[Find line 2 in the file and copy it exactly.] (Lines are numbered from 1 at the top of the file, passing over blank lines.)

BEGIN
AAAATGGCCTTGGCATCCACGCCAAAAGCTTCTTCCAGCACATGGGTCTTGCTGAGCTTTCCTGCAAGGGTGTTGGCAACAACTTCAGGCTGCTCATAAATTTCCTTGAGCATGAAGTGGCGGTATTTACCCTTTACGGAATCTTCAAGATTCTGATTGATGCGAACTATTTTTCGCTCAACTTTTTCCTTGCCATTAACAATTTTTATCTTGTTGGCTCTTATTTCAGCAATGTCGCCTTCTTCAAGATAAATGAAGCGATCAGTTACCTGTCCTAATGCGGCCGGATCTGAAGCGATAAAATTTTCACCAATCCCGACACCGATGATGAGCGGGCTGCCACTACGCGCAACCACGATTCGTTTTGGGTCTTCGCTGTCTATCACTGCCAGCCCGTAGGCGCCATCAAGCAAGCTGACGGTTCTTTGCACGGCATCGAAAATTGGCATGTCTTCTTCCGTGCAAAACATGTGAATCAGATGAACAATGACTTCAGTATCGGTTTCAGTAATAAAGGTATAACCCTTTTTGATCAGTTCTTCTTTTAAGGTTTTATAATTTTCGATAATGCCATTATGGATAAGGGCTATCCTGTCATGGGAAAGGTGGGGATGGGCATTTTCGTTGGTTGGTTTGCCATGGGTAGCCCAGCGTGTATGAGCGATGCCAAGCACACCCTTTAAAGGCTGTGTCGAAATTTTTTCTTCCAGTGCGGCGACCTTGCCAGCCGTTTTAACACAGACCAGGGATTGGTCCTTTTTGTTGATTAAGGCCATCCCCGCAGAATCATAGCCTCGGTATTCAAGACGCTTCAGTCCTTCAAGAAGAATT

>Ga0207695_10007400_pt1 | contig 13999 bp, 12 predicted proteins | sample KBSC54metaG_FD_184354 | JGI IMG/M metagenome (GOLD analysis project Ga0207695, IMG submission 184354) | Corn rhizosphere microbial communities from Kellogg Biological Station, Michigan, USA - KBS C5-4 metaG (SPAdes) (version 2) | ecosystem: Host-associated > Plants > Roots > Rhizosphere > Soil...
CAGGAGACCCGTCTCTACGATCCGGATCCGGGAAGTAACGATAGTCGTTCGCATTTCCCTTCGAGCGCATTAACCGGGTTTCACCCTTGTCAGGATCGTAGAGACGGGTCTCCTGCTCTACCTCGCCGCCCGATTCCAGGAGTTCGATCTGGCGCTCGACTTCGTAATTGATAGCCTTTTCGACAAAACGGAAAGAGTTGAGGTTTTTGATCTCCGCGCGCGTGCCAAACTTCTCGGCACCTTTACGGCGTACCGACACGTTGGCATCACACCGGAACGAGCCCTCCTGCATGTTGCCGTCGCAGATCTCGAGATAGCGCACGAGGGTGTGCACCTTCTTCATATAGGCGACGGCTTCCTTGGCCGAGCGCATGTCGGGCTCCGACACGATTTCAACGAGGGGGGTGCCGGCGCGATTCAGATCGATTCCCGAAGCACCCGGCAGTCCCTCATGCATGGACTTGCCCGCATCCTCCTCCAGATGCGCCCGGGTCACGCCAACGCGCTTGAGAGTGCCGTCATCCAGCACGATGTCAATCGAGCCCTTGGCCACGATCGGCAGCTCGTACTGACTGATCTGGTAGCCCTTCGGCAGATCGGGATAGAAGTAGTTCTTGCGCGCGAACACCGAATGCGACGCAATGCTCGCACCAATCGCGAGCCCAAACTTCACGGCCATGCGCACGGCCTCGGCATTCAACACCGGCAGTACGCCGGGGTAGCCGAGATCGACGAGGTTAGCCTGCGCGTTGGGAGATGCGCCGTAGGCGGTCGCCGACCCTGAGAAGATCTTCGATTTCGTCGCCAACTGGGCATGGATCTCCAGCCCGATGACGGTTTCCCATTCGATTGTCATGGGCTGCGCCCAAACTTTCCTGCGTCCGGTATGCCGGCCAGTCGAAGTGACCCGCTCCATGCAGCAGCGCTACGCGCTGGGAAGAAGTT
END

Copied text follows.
>Ga0207695_10007400_pt1 | contig 13999 bp, 12 predicted proteins | sample KBSC54metaG_FD_184354 | JGI IMG/M metagenome (GOLD analysis project Ga0207695, IMG submission 184354) | Corn rhizosphere microbial communities from Kellogg Biological Station, Michigan, USA - KBS C5-4 metaG (SPAdes) (version 2) | ecosystem: Host-associated > Plants > Roots > Rhizosphere > Soil...